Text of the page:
In one Asian city, 12,000 people were arrested for violating the mandatory mask statute in the span of four weeks.

Other places have instituted large fines for anyone not wearing a mask in public. Since many of these people can’t afford a mask, they are unlikely to be able to pay fines either, creating an even more unbearable financial burden on the poor.

Fines for not wearing a mask in public are popping up in countries all over the world, not just in Asia. In Italy, the fine is 1,000 euros ($1,183 USD). In Miami, Florida, it’s $100. In Gujurat, India, it’s 1,000 rupees ($13 USD). Thirteen dollars may not sound like much compared to $1,000, but hundreds of millions of people living in extreme poverty, on less than $1.90 a day, live in South Asia. This income barely stretches to housing and food.

Many of the people arrested for violating the mask requirements were daily wage laborers who faced staying home and starving or working and gambling arrests and fines.

Grassroot Solutions by NGOs and Ministries

Many NGO and charity organizations, such as Gospel for Asia (GFA), have sought to fill in the gap between resources and the needy communities that don’t have access to them. GFA World supports national workers to bring God’s provision and love to destitute peoples all over Asia. It is these men and women, serving God in their own communities, who are bringing relief at the ground level.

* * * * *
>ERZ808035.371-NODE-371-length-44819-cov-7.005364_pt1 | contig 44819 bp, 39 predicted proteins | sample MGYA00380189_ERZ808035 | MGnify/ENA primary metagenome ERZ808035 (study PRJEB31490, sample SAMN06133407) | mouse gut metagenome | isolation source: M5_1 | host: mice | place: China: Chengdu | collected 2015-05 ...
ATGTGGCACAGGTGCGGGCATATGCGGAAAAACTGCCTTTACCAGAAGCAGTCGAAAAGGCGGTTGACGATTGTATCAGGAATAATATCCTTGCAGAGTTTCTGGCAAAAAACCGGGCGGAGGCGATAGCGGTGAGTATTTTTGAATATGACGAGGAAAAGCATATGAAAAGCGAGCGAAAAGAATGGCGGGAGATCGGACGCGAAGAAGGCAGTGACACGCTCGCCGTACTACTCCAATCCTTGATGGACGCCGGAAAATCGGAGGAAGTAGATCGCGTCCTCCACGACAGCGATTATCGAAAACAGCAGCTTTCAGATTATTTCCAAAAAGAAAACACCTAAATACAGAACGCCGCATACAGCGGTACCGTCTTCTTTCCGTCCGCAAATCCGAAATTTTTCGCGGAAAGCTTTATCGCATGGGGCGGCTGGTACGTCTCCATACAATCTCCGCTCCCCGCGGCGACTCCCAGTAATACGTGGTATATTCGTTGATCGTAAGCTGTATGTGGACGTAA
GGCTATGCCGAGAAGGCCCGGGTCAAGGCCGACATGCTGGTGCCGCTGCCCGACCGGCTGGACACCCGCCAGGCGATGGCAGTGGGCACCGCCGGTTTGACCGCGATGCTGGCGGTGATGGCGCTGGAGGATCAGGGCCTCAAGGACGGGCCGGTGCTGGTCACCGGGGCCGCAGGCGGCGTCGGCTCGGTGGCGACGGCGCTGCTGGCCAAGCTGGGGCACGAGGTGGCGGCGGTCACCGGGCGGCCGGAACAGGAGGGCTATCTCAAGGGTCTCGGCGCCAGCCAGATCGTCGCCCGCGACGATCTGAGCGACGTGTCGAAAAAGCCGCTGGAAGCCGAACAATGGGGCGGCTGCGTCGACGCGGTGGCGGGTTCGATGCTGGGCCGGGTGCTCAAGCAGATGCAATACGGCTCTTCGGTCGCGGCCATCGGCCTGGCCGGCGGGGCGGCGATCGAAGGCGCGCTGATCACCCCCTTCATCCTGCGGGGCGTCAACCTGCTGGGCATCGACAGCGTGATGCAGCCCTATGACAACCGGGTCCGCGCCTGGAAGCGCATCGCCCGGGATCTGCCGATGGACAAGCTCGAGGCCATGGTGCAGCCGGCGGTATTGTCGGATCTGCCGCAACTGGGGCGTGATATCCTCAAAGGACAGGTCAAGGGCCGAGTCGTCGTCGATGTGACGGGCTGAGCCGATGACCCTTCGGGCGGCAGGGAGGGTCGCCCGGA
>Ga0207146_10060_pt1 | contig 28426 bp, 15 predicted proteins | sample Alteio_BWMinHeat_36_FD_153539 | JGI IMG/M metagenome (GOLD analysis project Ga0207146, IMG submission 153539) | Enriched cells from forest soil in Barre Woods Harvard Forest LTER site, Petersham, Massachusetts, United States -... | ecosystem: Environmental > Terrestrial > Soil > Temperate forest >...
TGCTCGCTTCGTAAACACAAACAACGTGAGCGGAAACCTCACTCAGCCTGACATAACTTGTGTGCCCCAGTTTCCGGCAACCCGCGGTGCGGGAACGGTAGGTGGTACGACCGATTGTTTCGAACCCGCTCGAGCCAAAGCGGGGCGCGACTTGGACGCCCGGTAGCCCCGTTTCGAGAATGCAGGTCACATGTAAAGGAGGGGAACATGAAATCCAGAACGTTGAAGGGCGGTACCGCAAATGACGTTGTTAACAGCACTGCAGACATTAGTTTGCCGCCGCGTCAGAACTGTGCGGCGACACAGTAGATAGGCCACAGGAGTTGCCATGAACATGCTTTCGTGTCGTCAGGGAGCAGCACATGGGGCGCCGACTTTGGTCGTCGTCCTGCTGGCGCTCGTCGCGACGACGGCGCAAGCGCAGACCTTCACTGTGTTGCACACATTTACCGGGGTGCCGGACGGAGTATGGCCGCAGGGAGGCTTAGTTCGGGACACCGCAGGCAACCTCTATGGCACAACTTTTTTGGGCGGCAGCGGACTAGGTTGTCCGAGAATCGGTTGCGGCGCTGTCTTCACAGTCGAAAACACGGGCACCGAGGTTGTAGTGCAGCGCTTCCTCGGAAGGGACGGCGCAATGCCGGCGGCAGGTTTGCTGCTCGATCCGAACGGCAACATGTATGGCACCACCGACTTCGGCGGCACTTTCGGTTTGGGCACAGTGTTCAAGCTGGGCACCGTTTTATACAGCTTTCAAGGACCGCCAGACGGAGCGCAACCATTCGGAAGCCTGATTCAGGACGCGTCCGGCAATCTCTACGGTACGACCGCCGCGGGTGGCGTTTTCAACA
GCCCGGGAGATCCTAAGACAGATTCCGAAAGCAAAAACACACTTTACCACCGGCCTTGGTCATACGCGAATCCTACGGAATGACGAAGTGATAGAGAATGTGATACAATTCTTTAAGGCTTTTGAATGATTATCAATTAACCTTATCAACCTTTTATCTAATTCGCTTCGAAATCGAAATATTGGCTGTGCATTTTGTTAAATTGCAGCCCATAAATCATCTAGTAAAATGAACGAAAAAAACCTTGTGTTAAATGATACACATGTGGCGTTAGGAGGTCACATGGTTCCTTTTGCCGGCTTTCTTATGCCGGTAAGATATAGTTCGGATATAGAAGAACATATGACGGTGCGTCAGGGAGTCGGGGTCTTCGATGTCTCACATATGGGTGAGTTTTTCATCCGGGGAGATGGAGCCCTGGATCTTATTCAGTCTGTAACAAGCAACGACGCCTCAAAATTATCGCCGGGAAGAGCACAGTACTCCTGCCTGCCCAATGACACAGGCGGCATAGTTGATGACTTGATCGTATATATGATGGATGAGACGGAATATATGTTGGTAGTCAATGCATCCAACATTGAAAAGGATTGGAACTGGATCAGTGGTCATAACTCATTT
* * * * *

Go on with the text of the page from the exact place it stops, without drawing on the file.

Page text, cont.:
mask poor

GFA workers, including national missionaries, Women’s Fellowship groups and Bridge of Hope staff, are sewing masks by the hundreds to give out to people who cannot afford or find masks. This Women’s Fellowship leader and her team sewed 150 masks in two days to give out to the needy.

GFA pastor Pravin saw the difficulties the poor in his community were facing. He wanted to ease the burden, so he coordinated with staff of Bridge of Hope, a GFA World program that provides tutoring, school supplies and a nutritious meal to underprivileged children, to sew and distribute 30 masks to people in need.

Another GFA worker who leads a Women’s Fellowship, a group committed to the discipling and equipping of women in the local church, united the ladies to sew 150 reusable masks in one day to distribute to the most vulnerable in their community: the elderly and children.

GFA workers serve tirelessly to alleviate suffering caused by COVID-19, from feeding migrant workers on their mass exodus from congested cities to providing groceries for widows and leprosy patients who struggle to get food. Many are also organizing Bridge of Hope staff, Women’s Fellowship groups and local believers to sew reusable masks for those who can’t get one.

Even conscientious businesses acknowledge the inequalities between the rich and the poor and are taking action. Poochki, an Indian clothing retailer, will donate a mask to someone in need for every $2 mask purchased.

In the village where Milan the milkman lives, GFA pastor Abeer and his church members distributed 350 reusable face masks, stitched by the Women’s Fellowship, to daily wage laborers, including Milan.

“I am grateful to the church leaders for helping me to get a reusable and hand-stitched face mask,” Milan said. “I need a face mask as I go out for giving milk from door-to-door.”

These efforts to help each other is more important now than ever. In a time everyone in the world is facing a pandemic together, it has become clear that the burden is greater for some than others. In providing masks for the poor, we carry one another’s burdens and restrict the spread of COVID-19.

–Assist News Service